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A Marie, A Springs And Watch Dials

Leasburg Dam State Park, New Mexico

March 4, 2020 The town of Radium Springs, New Mexico is located on state route 185 west of the Rio Grande and across from Fort Selden State Monument and the ruins of a 19th-century army outpost Fort Selden. The community owes its name to the mineral hot springs that were often frequented by soldiers from nearby Fort Selden. When the post office was established in the early 20th Century, “a mineral analysis of the water showed enough "millimicrocuries" of radium per liter of water that the town could use the word "radium" in its name.“. In the 1920s the Radium Springs Resort Hotel was built with bathhouses connected to the wells. It attracted many people who felt the water was beneficial for arthritis, nerve problems and other ills.  As stated in a blog about the town, “It flourished for almost 50 years, then fell from favor, and was even once used as a women's prison and also an art center.” I found the juxtapisition of “women’s prison” and “arts center” to be humorous. 🤪

Another feature of Radium Springs is the Leasburg Dam. Constructed in 1908, it is one of the oldest diversion dams in New Mexico; it was constructed to divert the Rio Grande into a system of canals for use by nearby farms. (Chinatown - what a great movie.) The park offers year-round camping, picnicking, and bird watching. And has good, clean hot showers.

Remember how you learned about radium in your nuclear physics course in college?  You will recall that radium is an element with the symbol “Ra” and atomic number 88. It is the sixth element in group 2 of the periodic table, also known as the alkaline earth metals. Pure radium is silvery-white, but it readily reacts with nitrogen on exposure to air, forming a black surface layer of radium nitride. All isotopes (remember this word as it will come up again in my post about Albuquerque) of radium are highly radioactive, with the most stable isotope being radium-226, which has a half-life of 1600 years and decays into radon gas (specifically the isotope radon-222). When radium decays, ionizing radiation is a product, which can excite fluorescent chemicals and cause radioluminescence.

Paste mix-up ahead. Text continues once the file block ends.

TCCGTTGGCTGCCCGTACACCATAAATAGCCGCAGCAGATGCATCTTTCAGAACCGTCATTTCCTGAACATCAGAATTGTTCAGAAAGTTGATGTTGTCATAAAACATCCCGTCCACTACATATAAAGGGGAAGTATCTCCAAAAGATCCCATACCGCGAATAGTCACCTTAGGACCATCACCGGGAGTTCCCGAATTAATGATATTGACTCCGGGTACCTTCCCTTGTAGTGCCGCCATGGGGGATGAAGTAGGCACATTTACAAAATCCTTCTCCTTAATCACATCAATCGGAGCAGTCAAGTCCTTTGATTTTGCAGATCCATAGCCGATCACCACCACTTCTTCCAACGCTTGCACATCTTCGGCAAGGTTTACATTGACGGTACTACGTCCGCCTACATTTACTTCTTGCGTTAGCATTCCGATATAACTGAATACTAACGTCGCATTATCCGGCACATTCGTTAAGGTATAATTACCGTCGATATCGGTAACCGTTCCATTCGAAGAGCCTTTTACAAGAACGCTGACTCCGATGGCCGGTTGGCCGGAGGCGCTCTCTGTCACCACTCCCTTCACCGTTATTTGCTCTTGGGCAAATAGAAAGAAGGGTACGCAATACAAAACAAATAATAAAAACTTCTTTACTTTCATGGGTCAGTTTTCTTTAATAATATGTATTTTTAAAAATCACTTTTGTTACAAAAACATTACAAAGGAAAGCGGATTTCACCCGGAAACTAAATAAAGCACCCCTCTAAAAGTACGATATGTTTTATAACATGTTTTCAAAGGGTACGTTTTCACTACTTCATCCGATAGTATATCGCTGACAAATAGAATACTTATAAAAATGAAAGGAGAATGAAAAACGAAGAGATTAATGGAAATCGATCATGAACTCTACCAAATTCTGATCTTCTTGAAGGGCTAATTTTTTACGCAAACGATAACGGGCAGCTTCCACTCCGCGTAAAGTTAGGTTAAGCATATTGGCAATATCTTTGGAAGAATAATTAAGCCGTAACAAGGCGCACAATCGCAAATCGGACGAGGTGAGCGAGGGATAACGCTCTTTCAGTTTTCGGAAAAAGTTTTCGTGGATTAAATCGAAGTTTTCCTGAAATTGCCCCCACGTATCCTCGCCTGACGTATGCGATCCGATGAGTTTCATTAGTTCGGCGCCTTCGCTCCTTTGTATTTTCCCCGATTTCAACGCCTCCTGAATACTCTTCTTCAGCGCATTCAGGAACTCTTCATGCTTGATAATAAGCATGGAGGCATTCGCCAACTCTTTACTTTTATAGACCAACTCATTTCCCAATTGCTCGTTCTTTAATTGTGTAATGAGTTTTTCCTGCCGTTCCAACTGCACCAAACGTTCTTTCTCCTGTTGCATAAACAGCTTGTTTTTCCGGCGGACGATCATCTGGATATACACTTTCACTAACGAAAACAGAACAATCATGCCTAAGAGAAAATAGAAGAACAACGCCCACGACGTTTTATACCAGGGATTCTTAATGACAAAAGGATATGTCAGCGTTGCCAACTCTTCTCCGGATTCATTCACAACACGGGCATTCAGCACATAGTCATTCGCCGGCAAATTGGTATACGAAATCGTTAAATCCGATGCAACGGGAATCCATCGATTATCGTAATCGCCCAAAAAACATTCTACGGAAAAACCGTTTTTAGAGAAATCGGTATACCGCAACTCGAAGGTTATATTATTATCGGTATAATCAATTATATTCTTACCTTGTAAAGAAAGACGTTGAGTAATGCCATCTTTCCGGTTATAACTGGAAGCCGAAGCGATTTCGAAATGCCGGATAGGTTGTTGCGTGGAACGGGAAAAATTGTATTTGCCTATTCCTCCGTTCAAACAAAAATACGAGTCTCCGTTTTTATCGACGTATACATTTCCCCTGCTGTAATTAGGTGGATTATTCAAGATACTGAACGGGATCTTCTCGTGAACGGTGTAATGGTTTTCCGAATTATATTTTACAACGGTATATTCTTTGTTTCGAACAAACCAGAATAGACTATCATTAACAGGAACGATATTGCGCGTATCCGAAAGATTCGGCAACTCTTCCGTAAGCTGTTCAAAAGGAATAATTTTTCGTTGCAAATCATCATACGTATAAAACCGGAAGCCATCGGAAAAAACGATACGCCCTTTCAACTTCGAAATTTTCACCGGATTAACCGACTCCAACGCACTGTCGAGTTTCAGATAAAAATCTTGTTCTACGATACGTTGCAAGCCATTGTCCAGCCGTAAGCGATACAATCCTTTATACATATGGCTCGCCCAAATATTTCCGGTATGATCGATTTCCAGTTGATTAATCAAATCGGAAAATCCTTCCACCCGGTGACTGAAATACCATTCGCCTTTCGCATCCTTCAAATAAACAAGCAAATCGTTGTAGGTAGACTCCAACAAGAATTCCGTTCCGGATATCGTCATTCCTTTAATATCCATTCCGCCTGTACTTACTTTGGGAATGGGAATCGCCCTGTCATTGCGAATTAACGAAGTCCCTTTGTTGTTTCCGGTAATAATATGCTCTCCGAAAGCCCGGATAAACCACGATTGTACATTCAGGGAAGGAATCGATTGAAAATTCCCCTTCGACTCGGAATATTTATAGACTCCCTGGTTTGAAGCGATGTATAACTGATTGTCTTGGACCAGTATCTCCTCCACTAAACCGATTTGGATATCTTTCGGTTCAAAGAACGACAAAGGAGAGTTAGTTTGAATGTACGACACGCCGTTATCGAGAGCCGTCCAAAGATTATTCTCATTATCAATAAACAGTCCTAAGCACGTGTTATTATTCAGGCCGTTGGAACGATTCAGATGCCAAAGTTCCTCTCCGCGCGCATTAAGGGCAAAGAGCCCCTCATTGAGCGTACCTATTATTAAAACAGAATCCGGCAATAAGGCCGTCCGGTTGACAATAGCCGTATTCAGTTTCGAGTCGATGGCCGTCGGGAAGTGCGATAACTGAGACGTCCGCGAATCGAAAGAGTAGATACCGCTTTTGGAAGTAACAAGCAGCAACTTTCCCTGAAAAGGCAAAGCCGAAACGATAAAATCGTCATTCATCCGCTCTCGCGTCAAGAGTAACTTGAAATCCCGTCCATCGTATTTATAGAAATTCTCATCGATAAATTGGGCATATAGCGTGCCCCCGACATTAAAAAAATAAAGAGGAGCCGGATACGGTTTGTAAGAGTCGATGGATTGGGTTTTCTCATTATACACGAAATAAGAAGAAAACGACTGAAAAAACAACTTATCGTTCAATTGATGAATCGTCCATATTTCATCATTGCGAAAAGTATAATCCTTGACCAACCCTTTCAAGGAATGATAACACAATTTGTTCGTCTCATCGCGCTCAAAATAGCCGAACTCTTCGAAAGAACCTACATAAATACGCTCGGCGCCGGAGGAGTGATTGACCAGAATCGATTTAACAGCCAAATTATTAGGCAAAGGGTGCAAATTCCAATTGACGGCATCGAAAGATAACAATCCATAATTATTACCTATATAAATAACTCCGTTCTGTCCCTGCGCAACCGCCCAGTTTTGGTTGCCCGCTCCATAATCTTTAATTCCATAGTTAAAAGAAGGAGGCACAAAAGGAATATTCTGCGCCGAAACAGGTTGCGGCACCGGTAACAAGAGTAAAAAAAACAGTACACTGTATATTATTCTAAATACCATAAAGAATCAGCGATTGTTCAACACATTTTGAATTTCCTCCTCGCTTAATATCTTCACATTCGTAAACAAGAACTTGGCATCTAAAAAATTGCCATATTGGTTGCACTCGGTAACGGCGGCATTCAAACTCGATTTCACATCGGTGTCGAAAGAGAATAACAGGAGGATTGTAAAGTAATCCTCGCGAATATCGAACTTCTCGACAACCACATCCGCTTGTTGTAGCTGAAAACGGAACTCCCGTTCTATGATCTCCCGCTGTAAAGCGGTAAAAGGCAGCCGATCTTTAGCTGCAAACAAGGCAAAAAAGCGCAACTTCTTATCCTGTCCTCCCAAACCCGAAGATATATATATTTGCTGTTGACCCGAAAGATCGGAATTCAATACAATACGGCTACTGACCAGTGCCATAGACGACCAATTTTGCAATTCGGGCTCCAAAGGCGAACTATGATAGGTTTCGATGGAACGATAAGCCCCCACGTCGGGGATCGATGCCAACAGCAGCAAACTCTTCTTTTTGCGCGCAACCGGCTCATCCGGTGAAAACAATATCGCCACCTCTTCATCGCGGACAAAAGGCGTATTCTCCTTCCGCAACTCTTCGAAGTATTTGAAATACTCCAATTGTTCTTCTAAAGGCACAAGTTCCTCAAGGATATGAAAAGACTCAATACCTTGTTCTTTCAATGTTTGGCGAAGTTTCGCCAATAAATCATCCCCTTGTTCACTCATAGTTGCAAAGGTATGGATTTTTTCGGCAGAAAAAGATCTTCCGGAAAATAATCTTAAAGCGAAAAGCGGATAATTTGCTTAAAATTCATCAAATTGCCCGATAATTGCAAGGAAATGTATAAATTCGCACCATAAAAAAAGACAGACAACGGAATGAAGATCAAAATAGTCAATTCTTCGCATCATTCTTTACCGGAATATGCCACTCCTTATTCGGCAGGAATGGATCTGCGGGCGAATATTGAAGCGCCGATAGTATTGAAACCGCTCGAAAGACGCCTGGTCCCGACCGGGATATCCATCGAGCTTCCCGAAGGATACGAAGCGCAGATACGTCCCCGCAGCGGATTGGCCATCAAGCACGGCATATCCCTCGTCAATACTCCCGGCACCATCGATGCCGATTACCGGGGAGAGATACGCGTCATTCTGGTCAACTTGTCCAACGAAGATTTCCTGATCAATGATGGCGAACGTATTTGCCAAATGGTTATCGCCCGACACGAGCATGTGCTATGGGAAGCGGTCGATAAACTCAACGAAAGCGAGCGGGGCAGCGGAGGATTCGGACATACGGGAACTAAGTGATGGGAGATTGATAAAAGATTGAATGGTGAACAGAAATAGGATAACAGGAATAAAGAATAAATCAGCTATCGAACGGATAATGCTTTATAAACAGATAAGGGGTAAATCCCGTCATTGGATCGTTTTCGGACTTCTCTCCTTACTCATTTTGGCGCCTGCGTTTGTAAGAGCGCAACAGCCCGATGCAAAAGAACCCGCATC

Radium, in the form of radium chloride, was discovered by Marie and Pierre Curie in 1898. They extracted the radium compound from uraninite.  Radium was isolated in its metallic state by Marie Curie through the electrolysis of radium chloride in 1911.

The radioluminescence property of radium formed the basis of fluorescent watch dials.. The  Radium Girls were female workers who contracted radiation poisoning from painting watch dials with self-luminous paint containing radium.  Painting was done by women at three different U.S. factories: one in Orange, New Jersey, beginning around 1917; one in Ottawa, Illinois, beginning in the early 1920s; and a third facility in Waterbury, Connecticut.

The women in each facility were told the paint was harmless (bad assumption) and subsequently ingested deadly amounts of radium after being instructed to "point" their brushes on their lips in order to give them a fine tip; some also painted their fingernails, face and teeth with the glowing substance. The women were instructed to point their brushes because using rags, or a water rinse, caused them to waste too much time and waste too much of the material made from powdered radium, gum arabic and water.

Five of the women in New Jersey challenged their employer in a case over the right of individual workers who contract occupational diseases to sue their employers under New Jersey's occupational injuries law, which at the time had a two-year statute of limitations, but settled out of court in 1928. Five women in Illinois who were employees of the Radium Dial Company sued their employer under Illinois law, winning damages in 1938.

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